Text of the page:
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I'm having trouble understanding the information displayed by htop the popular replacement for the Linux top command.

htop screen dump

In the above screen shot, there are many java instances listed, but only the parent one uses CPU time. What are the others?

Why do the CPU utilisation bars show such busy cores when the CPU% column shows not much happening across all processes? In fact, they move without correlation most of the time.

Why is the Load Average, top right, which I assume is a 3 step history, so low when the cores are almost always green and looking busy?

Would someone be so kind to explain how to read this information?

Thank you!

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I've made some changes which help a lot. Display threads in a diff color, show thread names, update process names on refresh, and mostly, changing the delay to 2/10 second. The default update speed just shows a massive lag between the CPU meters and the processes. –  Luke Puplett Jan 23 '13 at 2:01
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For load average at least, that isn't necessarily a low value. The load is essentially an indicator of if the system has to wait to do something. An acceptable value is less than the number of cores, in this case 4. So those averages are reasonable. They are the last 1, 5, and 15 minutes. For more info, see Wikipedia –  ssmy Jan 23 '13 at 3:11
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1 Answer

up vote 2 down vote accepted
  1. Regarding "Load" and CPU%, wikipedia has detail explanation and example, following is a partial quote

    An idle computer has a load number of 0 and each process using or waiting for CPU (the ready queue or run queue) increments the load number by 1. Most UNIX systems count only processes in the running (on CPU) or runnable (waiting for CPU) states. However, Linux also includes processes in uninterruptible sleep states (usually waiting for disk activity), which can lead to markedly different results if many processes remain blocked in I/O due to a busy or stalled I/O system. This, for example, includes processes blocking due to an NFS server failure or to slow media (e.g., USB 1.x storage devices). Such circumstances can result in an elevated load average, which does not reflect an actual increase in CPU use (but still gives an idea on how long users have to wait).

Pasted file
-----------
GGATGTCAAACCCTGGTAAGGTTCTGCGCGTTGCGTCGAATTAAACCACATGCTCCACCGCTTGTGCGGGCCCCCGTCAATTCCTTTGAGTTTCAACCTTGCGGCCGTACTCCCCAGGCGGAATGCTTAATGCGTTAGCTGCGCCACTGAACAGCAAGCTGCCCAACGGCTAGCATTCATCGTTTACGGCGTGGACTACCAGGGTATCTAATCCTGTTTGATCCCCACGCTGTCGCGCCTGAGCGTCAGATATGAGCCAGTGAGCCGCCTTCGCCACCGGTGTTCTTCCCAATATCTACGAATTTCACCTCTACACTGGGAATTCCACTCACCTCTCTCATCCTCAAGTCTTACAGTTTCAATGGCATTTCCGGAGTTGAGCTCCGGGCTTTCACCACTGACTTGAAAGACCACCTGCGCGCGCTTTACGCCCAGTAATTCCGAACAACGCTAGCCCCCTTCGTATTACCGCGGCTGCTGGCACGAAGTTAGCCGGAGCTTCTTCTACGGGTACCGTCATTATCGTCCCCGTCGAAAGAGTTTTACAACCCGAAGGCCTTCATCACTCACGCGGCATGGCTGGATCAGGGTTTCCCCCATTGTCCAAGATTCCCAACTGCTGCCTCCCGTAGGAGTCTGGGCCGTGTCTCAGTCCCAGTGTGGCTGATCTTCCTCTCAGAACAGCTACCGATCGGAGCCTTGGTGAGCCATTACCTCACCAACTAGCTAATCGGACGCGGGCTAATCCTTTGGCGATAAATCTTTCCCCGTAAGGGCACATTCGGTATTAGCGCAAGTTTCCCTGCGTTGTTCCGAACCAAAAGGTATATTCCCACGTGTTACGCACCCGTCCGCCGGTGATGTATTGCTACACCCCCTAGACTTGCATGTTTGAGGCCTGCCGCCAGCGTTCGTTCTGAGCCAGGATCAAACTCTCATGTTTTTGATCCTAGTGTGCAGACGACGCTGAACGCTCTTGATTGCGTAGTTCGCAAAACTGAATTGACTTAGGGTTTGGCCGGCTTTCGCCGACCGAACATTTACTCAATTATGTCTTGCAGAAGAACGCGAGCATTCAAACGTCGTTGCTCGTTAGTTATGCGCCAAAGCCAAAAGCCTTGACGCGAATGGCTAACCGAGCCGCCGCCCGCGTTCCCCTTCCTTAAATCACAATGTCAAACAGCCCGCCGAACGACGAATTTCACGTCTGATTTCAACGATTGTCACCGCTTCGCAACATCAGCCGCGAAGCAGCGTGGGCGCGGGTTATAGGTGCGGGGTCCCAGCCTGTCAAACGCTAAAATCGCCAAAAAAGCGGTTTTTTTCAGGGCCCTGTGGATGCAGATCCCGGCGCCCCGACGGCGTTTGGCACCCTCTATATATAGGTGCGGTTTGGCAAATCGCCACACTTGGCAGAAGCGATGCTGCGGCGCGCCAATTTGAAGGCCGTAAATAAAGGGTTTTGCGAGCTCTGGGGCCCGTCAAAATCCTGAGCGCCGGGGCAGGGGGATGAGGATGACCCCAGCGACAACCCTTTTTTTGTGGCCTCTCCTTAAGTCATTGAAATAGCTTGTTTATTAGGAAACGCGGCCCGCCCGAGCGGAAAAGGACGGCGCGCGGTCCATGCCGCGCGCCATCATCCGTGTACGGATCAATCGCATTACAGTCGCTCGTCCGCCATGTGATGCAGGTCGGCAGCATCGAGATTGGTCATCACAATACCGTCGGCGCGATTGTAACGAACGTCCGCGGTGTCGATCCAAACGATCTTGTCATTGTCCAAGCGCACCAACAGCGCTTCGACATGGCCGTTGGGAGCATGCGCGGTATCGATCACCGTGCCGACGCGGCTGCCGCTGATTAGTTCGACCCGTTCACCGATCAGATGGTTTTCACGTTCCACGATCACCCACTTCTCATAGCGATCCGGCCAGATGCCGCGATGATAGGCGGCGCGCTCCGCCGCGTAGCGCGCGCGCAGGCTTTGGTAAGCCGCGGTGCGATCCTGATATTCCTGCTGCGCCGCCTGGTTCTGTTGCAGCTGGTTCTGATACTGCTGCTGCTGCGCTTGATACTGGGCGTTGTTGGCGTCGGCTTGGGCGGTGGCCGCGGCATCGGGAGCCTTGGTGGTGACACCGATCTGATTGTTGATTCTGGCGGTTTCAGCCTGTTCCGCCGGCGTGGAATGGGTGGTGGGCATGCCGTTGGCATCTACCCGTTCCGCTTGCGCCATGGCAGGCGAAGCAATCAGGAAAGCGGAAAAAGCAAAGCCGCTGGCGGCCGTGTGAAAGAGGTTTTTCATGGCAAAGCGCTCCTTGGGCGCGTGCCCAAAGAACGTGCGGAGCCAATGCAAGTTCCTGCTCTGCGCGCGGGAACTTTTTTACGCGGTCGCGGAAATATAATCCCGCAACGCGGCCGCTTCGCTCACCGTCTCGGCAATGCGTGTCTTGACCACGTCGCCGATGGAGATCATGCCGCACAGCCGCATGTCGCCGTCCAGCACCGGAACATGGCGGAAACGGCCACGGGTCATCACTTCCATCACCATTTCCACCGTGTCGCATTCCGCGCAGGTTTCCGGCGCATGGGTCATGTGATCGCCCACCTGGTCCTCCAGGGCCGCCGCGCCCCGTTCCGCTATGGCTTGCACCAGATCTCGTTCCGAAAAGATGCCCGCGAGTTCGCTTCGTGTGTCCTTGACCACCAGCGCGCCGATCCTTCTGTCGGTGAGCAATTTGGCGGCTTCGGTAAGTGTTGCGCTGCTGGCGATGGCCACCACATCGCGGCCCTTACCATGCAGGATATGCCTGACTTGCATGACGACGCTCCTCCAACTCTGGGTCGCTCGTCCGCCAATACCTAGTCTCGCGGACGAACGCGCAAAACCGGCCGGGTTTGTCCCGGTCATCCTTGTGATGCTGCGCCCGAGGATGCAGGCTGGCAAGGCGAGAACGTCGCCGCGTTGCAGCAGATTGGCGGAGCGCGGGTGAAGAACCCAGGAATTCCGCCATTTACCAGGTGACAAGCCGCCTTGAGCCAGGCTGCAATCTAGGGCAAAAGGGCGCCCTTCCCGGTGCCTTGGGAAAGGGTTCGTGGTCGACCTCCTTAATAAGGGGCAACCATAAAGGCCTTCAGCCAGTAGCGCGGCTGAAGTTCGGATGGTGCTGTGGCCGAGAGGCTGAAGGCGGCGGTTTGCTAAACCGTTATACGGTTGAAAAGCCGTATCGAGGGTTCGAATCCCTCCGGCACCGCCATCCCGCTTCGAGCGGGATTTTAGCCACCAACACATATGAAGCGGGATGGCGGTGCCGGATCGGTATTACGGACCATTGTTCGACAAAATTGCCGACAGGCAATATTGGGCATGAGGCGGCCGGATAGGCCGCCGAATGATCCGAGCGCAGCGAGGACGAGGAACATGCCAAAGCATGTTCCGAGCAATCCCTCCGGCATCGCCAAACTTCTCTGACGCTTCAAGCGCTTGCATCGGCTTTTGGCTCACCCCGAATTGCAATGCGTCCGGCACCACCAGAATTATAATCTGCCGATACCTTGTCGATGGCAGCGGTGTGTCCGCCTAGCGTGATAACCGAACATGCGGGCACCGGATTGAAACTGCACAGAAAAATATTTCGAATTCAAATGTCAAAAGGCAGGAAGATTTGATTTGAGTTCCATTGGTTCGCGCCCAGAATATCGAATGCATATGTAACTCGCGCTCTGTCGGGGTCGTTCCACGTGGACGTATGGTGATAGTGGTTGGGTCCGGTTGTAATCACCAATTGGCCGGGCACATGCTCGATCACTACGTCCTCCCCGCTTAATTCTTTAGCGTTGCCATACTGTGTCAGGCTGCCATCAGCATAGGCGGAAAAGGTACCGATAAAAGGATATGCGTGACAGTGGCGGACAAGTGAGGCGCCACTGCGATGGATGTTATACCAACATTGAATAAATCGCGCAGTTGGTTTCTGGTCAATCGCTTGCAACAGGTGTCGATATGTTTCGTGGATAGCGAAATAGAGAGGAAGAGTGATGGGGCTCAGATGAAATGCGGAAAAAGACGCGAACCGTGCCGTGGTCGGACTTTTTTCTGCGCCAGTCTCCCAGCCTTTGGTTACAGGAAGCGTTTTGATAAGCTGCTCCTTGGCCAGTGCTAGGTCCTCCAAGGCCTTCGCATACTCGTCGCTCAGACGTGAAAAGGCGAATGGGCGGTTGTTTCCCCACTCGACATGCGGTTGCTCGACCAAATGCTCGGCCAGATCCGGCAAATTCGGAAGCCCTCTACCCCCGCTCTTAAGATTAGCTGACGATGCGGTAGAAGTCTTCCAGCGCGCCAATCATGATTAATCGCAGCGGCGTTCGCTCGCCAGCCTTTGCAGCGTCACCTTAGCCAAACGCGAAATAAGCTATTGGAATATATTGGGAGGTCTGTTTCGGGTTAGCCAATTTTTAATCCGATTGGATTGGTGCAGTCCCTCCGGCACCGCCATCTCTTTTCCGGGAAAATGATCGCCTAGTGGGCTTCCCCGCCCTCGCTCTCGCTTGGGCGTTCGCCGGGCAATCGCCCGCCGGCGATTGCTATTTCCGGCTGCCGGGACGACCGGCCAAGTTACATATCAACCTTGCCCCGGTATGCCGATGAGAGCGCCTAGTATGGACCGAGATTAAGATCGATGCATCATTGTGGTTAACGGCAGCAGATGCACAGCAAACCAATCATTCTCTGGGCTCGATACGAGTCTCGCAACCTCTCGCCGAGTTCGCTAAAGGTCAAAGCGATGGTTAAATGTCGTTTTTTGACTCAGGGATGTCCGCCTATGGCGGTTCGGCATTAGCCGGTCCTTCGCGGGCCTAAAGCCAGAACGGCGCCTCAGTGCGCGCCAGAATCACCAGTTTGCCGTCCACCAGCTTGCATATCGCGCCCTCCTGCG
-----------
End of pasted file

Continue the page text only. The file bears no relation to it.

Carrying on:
Systems calculate the load average as the exponentially damped/weighted moving average of the load number. The three values of load average refer to the past one, five, and fifteen minutes of system operation.

    For single-CPU systems that are CPU bound, one can think of load average as a percentage of system utilization during the respective time period. For systems with multiple CPUs, one must divide the number by the number of processors in order to get a comparable percentage.

    The bars maybe busy moving, but they never reach 100%, which will indicate the cpu/core is fully utilized. The bar is only a visualization of the cpu utilization %, which are at 27%, 26.5%, 24.5%, 24.7% and 71.7%. All cpu cores still have power to "spare". They are all under utilized at that point.

    A fully utilized 5 core/cpu system will have load 5 or above.

  2. Regarding the Java rows, they are parent(PID=5073) and child processes. I cannot explain why the parent accumulate the most cpu time. That really depends on the internal logic of the program. However, according the TIME+, those child processes did consume cpu time, with the last one (PID=5074) accumulated the most.

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Is it possible that the child processes are the JVM threadpool? When I set the option to show thread names they're all named the same. I'm a Windows + .NET programmer, fyi. –  Luke Puplett Jan 24 '13 at 10:46
    
Yes, it is possible they are thread. –  John Siu Jan 24 '13 at 14:32
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